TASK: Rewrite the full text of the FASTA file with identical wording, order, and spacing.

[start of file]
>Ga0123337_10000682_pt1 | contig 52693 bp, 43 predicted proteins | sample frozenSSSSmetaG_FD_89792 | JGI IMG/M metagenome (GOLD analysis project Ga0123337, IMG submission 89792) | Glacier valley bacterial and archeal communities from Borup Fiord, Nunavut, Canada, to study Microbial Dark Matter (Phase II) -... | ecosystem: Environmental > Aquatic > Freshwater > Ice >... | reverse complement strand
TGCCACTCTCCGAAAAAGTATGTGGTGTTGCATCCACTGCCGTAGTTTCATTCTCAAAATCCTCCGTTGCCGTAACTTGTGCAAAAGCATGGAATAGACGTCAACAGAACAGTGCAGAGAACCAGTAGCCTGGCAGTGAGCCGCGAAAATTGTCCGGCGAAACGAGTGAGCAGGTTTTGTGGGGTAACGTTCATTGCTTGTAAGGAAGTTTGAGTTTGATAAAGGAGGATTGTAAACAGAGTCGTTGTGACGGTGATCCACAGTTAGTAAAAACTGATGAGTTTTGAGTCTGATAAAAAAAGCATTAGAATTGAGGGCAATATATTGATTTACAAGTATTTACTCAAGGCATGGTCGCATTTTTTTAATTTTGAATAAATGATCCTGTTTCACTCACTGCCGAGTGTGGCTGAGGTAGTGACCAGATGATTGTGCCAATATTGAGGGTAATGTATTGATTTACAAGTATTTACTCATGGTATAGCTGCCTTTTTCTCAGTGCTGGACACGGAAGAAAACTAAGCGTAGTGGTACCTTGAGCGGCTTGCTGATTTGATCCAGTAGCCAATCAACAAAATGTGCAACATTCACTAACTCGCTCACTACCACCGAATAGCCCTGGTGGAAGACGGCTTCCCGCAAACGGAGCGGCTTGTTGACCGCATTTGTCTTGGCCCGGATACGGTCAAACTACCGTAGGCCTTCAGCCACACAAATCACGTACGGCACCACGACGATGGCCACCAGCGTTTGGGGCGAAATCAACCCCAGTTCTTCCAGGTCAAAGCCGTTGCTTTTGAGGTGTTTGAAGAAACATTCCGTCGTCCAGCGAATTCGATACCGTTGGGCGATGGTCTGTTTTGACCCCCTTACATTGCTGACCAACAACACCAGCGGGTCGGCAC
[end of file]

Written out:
>Ga0123337_10000682_pt1 | contig 52693 bp, 43 predicted proteins | sample frozenSSSSmetaG_FD_89792 | JGI IMG/M metagenome (GOLD analysis project Ga0123337, IMG submission 89792) | Glacier valley bacterial and archeal communities from Borup Fiord, Nunavut, Canada, to study Microbial Dark Matter (Phase II) -... | ecosystem: Environmental > Aquatic > Freshwater > Ice >... | reverse complement strand
TGCCACTCTCCGAAAAAGTATGTGGTGTTGCATCCACTGCCGTAGTTTCATTCTCAAAATCCTCCGTTGCCGTAACTTGTGCAAAAGCATGGAATAGACGTCAACAGAACAGTGCAGAGAACCAGTAGCCTGGCAGTGAGCCGCGAAAATTGTCCGGCGAAACGAGTGAGCAGGTTTTGTGGGGTAACGTTCATTGCTTGTAAGGAAGTTTGAGTTTGATAAAGGAGGATTGTAAACAGAGTCGTTGTGACGGTGATCCACAGTTAGTAAAAACTGATGAGTTTTGAGTCTGATAAAAAAAGCATTAGAATTGAGGGCAATATATTGATTTACAAGTATTTACTCAAGGCATGGTCGCATTTTTTTAATTTTGAATAAATGATCCTGTTTCACTCACTGCCGAGTGTGGCTGAGGTAGTGACCAGATGATTGTGCCAATATTGAGGGTAATGTATTGATTTACAAGTATTTACTCATGGTATAGCTGCCTTTTTCTCAGTGCTGGACACGGAAGAAAACTAAGCGTAGTGGTACCTTGAGCGGCTTGCTGATTTGATCCAGTAGCCAATCAACAAAATGTGCAACATTCACTAACTCGCTCACTACCACCGAATAGCCCTGGTGGAAGACGGCTTCCCGCAAACGGAGCGGCTTGTTGACCGCATTTGTCTTGGCCCGGATACGGTCAAACTACCGTAGGCCTTCAGCCACACAAATCACGTACGGCACCACGACGATGGCCACCAGCGTTTGGGGCGAAATCAACCCCAGTTCTTCCAGGTCAAAGCCGTTGCTTTTGAGGTGTTTGAAGAAACATTCCGTCGTCCAGCGAATTCGATACCGTTGGGCGATGGTCTGTTTTGACCCCCTTACATTGCTGACCAACAACACCAGCGGGTCGGCAC